Stomach cancer survivor Ron Dunnahoo first knew something was wrong when he began having severe indigestion. This was something new. He was long used to eating whatever he wanted with no problem. In summer 2014, he went to the doctor, who ran some imaging tests and diagnosed mild acid reflux.
But Dunnahoo felt sure there was more to it. He returned to the doctor and insisted on seeing a specialist. In January 2015, he underwent a test called upper endoscopy, in which the doctor uses a scope to see inside the stomach. The doctor saw a large tumor. It had narrowed the opening of Dunnahoo’s stomach to the size of the diameter of a ball point pen. In addition, it had spread to his esophagus and lymph nodes.
Dunnahoo was diagnosed with stage 4 stomach cancer, which does not have a high survival rate. When he learned of his diagnosis, Dunnahoo says he thought, “You’ve got to play the cards you’re dealt. It’s either going to kick my butt or I’ll kick its. I’ve got to keep a positive attitude, keep driving forward, and not look back.”
Dunnahoo started chemotherapy to try to shrink the tumor before his surgery, which was scheduled for April 2015. Surgeons removed 2/3 of his stomach, 2 inches of his esophagus, and the lymph nodes below his stomach. About a month later, he started 3 months of radiation and 10 months of chemotherapy.
You’ve got to play the cards you’re dealt. I’ve got to keep a positive attitude, keep driving forward, and not look back.
Dunnahoo had so much trouble eating before his surgery, he lost more than 100 pounds in just a few months. But he did not become sick from chemotherapy, and soon gained enough strength to begin riding his Harley motorcycle to treatments 5 days a week. “I have been so blessed, my thanks to God, for he healed me and gave me the strength to never give up,” said Dunnahoo.
In August 2015, Dunnahoo bought himself a present for getting through treatment so far: a limited edition 2006 V-Rod Screamin’ Eagle Harley to add to his 2005 limited edition Fat Boy. That December, he got his first PET scan results. They showed his treatment had been successful. He had no evidence of cancer.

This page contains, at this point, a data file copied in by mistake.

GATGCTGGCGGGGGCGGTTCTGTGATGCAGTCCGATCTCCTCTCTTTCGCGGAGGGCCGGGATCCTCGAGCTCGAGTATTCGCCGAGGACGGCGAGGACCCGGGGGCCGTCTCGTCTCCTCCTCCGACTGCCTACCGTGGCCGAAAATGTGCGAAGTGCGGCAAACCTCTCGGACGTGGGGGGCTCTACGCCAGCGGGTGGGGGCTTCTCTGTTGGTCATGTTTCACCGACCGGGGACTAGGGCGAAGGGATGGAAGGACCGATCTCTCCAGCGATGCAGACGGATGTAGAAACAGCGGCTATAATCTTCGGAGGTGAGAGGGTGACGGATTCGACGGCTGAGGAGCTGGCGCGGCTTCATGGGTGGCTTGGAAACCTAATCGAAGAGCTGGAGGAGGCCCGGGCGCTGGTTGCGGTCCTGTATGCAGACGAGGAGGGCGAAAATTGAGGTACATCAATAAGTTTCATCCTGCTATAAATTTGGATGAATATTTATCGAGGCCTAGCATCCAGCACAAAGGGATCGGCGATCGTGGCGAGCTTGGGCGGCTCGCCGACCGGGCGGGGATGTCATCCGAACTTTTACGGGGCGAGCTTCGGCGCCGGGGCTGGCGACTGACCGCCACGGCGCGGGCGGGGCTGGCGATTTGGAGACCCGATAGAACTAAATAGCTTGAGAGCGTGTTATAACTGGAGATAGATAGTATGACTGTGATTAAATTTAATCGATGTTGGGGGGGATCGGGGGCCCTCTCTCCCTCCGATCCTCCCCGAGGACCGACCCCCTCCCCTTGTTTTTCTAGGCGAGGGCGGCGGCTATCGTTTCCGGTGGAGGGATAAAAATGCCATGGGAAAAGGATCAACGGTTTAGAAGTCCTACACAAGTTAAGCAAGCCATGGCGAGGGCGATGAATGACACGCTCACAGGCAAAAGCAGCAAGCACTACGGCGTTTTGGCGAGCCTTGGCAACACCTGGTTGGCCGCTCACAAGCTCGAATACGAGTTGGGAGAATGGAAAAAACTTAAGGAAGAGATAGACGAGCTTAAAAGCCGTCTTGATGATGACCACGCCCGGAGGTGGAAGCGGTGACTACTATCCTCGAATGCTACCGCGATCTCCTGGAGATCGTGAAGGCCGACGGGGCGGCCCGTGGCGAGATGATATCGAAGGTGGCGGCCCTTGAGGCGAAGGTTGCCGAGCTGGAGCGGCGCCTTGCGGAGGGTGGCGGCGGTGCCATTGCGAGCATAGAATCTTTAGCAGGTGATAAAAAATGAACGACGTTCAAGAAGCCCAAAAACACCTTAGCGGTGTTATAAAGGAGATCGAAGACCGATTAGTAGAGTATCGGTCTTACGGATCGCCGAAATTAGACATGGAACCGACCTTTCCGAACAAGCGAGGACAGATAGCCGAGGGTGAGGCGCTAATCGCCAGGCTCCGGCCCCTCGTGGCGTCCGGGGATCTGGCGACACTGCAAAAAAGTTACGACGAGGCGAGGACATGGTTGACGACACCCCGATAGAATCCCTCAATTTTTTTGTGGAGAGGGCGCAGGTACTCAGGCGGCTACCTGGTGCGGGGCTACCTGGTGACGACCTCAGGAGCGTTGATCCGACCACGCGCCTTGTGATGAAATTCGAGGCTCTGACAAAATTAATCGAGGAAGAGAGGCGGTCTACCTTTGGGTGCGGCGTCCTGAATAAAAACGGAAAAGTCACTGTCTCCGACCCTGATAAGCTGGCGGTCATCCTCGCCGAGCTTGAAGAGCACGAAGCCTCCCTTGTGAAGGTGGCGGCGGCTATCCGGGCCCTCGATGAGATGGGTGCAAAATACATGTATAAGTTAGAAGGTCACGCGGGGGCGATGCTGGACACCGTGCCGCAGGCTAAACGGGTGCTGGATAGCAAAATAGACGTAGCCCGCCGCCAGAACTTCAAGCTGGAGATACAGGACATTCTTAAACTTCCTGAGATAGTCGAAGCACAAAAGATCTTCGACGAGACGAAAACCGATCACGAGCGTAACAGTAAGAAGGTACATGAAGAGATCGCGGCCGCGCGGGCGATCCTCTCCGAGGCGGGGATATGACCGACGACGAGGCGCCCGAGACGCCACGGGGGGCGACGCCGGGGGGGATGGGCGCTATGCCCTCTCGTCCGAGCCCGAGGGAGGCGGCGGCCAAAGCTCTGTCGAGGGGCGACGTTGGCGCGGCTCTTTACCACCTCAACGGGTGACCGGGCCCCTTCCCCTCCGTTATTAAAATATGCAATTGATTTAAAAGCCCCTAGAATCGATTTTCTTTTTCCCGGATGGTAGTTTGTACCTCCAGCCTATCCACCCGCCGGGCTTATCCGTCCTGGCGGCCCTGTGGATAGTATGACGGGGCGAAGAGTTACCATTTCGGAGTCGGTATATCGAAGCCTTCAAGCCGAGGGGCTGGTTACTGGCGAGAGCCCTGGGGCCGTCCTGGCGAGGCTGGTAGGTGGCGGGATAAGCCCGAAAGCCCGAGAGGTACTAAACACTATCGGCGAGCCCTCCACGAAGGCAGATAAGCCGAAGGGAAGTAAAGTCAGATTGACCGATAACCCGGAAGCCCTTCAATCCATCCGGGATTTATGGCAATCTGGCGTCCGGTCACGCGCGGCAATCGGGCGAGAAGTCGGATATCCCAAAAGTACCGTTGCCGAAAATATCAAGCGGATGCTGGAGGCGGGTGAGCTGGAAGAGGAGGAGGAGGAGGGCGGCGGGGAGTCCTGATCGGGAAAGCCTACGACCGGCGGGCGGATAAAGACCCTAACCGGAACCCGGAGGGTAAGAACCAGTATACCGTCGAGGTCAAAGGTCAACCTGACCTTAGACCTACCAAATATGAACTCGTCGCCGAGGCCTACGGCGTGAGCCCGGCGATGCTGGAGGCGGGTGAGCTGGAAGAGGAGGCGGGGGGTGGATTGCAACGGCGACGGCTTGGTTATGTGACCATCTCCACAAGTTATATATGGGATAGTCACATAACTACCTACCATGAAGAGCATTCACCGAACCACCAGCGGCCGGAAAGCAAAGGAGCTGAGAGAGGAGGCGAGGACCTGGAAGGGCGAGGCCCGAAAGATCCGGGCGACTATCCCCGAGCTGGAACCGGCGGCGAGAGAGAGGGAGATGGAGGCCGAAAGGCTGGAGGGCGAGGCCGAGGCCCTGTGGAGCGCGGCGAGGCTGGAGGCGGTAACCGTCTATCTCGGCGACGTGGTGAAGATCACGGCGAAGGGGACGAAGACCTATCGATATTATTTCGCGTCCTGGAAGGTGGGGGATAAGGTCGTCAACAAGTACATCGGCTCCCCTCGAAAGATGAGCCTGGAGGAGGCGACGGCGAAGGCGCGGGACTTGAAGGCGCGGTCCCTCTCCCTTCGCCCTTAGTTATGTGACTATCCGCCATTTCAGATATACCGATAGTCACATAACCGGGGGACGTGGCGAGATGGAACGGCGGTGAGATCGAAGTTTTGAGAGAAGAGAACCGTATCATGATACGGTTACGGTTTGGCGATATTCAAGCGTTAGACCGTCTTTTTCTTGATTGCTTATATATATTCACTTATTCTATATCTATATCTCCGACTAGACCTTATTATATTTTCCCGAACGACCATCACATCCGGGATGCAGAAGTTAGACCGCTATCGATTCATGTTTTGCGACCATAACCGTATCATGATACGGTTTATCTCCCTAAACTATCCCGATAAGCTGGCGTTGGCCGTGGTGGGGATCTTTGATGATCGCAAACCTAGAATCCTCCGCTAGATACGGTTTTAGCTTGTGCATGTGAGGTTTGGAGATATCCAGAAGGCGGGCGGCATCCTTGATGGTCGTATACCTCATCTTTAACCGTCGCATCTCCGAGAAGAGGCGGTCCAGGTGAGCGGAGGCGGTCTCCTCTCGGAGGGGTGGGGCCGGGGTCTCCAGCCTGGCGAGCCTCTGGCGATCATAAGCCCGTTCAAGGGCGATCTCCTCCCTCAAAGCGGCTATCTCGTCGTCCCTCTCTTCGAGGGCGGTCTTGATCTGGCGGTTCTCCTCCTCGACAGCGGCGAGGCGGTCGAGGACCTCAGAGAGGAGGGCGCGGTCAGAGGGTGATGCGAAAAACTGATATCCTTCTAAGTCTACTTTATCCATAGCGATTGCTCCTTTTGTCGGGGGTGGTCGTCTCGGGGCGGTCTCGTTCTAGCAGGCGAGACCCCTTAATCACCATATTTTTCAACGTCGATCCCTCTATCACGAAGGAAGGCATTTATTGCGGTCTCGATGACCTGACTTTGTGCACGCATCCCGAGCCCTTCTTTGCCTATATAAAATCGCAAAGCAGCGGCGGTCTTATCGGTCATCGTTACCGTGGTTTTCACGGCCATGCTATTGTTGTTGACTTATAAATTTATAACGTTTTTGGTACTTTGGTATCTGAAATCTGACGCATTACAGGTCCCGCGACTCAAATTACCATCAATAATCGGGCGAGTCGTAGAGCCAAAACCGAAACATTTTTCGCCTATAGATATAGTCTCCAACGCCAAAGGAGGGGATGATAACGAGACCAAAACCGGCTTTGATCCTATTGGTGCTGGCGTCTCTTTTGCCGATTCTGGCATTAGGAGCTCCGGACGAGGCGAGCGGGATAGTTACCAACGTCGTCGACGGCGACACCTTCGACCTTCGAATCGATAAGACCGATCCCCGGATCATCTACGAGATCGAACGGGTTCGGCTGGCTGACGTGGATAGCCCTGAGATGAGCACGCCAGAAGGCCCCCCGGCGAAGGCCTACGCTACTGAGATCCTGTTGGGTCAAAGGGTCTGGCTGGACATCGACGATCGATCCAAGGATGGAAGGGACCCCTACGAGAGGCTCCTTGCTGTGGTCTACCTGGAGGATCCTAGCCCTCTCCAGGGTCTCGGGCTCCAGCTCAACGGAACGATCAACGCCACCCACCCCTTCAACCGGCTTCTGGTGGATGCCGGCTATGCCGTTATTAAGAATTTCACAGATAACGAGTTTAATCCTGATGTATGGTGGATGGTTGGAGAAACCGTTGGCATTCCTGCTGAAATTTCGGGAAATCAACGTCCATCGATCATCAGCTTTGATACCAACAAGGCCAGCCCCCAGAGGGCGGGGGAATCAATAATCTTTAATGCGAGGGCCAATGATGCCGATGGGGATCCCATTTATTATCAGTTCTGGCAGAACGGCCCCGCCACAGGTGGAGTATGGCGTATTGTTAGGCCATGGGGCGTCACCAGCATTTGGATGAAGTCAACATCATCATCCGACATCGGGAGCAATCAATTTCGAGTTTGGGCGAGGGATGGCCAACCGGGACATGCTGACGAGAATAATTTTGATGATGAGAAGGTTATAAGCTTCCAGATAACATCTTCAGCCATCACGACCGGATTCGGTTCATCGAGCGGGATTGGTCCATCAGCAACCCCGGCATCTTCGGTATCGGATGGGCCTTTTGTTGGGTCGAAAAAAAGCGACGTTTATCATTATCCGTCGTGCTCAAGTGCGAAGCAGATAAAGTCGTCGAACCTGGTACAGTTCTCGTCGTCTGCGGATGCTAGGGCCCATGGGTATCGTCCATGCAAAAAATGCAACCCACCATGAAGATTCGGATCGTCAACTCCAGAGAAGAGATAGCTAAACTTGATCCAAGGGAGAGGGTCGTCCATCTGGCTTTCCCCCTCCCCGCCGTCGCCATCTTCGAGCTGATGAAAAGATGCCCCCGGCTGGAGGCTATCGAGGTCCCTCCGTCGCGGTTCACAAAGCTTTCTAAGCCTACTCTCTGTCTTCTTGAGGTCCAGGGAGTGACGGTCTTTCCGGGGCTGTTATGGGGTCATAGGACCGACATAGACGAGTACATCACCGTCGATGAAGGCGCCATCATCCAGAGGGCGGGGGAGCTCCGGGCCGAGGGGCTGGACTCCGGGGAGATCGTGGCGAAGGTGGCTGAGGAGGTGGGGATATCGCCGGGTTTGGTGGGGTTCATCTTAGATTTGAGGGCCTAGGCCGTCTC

Dunnahoo continues to have PET scans every 6 months. He had a scare in spring of 2018 when his eating problems returned. But tests showed the culprit was scar tissue. Doctors performed a balloon procedure to stretch out the area, and that relieved his symptoms.
When Dunnahoo was first diagnosed and told his employers about his cancer, he says they wanted to fire him. He fought back by threatening legal action and kept his job. But he was determined to give them no reason to find fault, and he continued to work every day during treatment. “They did it anyway 2 years later,” he said.
These days he works 3 days a week for another employer, and gets disability and social security payments. “I don’t have insurance, but I’ve got my life,” he said. He will be eligible to apply for Medicare in November.
In February 2018, Dunnahoo walked the survivor lap at the American Cancer Society Relay For Life event in Corpus Christi, Texas. “I was in the front of the line,” said Dunnahoo. Relay For Life events are held every year in communities around the world, raising money to invest in research and to provide information and services to cancer patients and caregivers.
Dunnahoo said he enjoyed meeting other cancer survivors at the event. When he sees others going through cancer treatment, Dunnahoo tells them his story to try to encourage them during difficult days of treatment. “My advice,” he says, “is keep your faith, stay strong, never give up, and fight like you’ve never fought before.”
The American Cancer Society medical and editorial content team
Our team is made up of doctors and oncology certified nurses with deep knowledge of cancer care as well as journalists, editors, and translators with extensive experience in medical writing.
Due to the impact of COVID-19 on American Cancer Society resources, we are no longer able to review new submissions for Stories of Hope.
American Cancer Society news stories are copyrighted material and are not intended to be used as press releases. For reprint requests, please see our Content Usage Policy.